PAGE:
Articles on the implementation of ObamaCare.

The Obama administration suffered a setback in its efforts to strengthen the individual insurance market when a federal appeals court last week struck down an HHS rule barring the sale of certain limited-benefit plans as stand-alone products.

In Central United Life v. Burwell, the U.S. Court of Appeals for the District of Columbia Circuit overturned a 2014 HHS rule restricting the sale of fixed-indemnity insurance plans that pay policyholders fixed dollar amounts to cover medical services regardless of how much the provider bills. These plans, which are cheaper to buy than comprehensive plans but exclude pre-existing conditions, do not comply with Affordable Care Act provisions on minimum essential benefits or guaranteed issue.

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A federal appeals court has ruled that consumers must be allowed to buy certain types of health insurance that do not meet the stringent standards of the Affordable Care Act, deciding that the administration had gone beyond the terms of federal law.

The court struck down a rule issued by the Obama administration that barred the sale of such insurance as a separate stand-alone product. “Disagreeing with Congress’s expressly codified policy choices isn’t a luxury administrative agencies enjoy,” the United States Court of Appeals for the District of Columbia Circuit said on Friday in a decision that criticized “administrative overreach” by the Department of Health and Human Services.

At issue is a type of insurance that pays consumers a fixed dollar amount, such as $500 a day for hospital care or $50 for a doctor’s visit, regardless of how much is actually owed to the provider.

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Connecticut’s financially “unstable” Obamacare health-insurance co-op was placed under state supervision on Tuesday, as regulators said 40,000 people covered by the company will ultimately have to find new plans for the coming year.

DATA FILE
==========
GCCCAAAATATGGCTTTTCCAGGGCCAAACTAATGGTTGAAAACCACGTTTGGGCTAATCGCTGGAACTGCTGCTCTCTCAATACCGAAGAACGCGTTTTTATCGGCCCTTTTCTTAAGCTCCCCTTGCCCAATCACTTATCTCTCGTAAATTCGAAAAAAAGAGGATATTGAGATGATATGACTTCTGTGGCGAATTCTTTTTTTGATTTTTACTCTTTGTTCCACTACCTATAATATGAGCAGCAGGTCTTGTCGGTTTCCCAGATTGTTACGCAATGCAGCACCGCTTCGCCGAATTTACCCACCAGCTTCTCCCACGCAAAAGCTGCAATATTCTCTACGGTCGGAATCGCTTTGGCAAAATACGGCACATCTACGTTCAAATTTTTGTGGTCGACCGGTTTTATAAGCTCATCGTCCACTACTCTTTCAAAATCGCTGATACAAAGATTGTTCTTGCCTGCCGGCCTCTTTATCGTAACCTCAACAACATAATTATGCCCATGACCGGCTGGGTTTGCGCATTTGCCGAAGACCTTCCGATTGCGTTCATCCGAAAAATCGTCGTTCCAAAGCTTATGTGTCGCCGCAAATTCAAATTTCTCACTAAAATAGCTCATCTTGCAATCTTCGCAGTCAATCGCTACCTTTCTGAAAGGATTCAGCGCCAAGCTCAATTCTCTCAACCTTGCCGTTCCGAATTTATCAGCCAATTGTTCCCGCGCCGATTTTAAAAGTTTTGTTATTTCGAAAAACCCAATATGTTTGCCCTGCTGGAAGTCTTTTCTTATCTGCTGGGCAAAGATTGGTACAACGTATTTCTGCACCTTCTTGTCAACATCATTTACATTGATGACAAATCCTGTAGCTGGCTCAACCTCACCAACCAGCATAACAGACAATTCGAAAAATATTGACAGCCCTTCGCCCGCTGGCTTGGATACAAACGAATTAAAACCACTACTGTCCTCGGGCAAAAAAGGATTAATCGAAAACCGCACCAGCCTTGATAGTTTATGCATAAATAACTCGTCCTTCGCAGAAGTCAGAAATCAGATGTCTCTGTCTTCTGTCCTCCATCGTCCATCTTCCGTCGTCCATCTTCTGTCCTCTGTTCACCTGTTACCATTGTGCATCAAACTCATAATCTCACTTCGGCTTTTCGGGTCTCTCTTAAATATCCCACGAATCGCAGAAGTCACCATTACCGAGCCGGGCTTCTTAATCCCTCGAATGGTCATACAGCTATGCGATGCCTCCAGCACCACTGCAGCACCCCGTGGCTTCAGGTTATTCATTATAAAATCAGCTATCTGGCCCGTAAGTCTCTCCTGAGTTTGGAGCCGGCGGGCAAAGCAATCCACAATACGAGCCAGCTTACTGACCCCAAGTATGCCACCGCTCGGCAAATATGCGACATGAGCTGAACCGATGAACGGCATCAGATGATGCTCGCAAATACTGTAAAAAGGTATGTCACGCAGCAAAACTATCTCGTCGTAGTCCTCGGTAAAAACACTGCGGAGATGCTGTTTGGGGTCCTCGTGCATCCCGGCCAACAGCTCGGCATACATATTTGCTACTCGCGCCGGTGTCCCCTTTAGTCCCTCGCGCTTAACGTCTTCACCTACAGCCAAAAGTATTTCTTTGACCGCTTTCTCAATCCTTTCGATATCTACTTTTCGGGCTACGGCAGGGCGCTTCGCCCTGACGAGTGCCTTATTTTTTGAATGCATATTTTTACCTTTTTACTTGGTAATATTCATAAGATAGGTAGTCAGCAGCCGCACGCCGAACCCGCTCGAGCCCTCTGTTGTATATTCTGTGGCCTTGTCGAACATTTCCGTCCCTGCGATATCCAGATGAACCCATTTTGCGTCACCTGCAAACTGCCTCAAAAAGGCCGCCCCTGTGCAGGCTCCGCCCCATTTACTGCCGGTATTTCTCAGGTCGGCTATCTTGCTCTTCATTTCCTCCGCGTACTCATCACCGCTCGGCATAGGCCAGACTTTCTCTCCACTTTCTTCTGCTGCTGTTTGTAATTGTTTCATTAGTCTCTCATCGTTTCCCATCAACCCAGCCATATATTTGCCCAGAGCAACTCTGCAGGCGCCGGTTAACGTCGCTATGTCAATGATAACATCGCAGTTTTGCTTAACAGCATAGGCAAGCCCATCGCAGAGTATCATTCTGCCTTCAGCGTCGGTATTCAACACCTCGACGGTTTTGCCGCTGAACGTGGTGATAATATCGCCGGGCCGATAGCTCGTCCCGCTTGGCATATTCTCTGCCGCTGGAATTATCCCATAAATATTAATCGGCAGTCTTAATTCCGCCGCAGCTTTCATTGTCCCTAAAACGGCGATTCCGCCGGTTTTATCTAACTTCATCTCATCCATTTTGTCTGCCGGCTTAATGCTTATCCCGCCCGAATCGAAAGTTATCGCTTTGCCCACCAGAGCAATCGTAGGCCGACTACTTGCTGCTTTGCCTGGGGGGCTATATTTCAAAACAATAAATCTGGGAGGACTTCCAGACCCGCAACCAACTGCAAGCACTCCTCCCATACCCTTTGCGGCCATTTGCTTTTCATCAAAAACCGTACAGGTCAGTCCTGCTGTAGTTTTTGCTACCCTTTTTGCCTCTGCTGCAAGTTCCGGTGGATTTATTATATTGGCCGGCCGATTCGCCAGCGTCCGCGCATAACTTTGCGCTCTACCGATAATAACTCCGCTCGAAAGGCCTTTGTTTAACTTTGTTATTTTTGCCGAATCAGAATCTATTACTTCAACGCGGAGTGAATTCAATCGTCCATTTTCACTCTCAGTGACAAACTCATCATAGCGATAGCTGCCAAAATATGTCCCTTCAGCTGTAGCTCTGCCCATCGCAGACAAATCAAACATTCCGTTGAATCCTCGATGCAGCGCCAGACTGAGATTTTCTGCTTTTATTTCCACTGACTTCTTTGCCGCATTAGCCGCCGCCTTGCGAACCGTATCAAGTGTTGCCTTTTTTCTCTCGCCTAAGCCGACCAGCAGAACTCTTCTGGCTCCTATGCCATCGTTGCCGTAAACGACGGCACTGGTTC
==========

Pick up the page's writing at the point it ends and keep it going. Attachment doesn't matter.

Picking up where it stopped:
HealthyCT is the 14th of 23 original Obamacare co-ops to fail since they began selling health plans on government-run Affordable Care Act insurance exchanges. Several of the other remaining co-ops, at least, are believed to be on shaky financial ground.

Until last week, the nonprofit HealthyCT had “adequate capital and sustainable liquidity” — but that fell apart Thursday with a federal requirement that hit HealthyCT with a $13.4 million bill, according to the Connecticut Insurance Department.

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This refrain may sound familiar: If you qualify for Medicaid but you like your “Obamacare” plan, you can keep it … unless you can’t.

That’s the confusing and mixed message residents are getting from the state and insurance companies now that Louisiana has become the 31st state to expand Medicaid coverage under the Affordable Care Act.

About 375,000 people — mostly the working poor — are expected to get free health insurance coverage through the expanded program, which is mostly subsidized by the federal government.

Tens of thousands of those Louisiana residents — the total is not known — already have health insurance policies through what is called the federal marketplace, an Obamacare program that pays most of their insurance premiums.

The state says people who bought individual policies through the federal marketplace but now qualify for Medicaid under the state expansion can keep their Obamacare plans if they prefer them over Medicaid. They just have to keep paying their share of the premiums.

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Graduate students have long relied on health insurance subsidies awarded as part of financial-aid packages as they try to earn a living and a degree.

But the future of that benefit could be jeopardized by the Internal Revenue Service’s interpretation of a provision of the Affordable Care Act that casts the subsidies as an attempt to elude ACA’s employer mandate.

Seventeen U.S. senators, including Virginia Sens. Mark R. Warner and Timothy M. Kaine, both Democrats, wrote a letter last month urging the Obama administration to clarify the IRS language and warning that it runs counter to ACA’s primary goal to expand insurance coverage.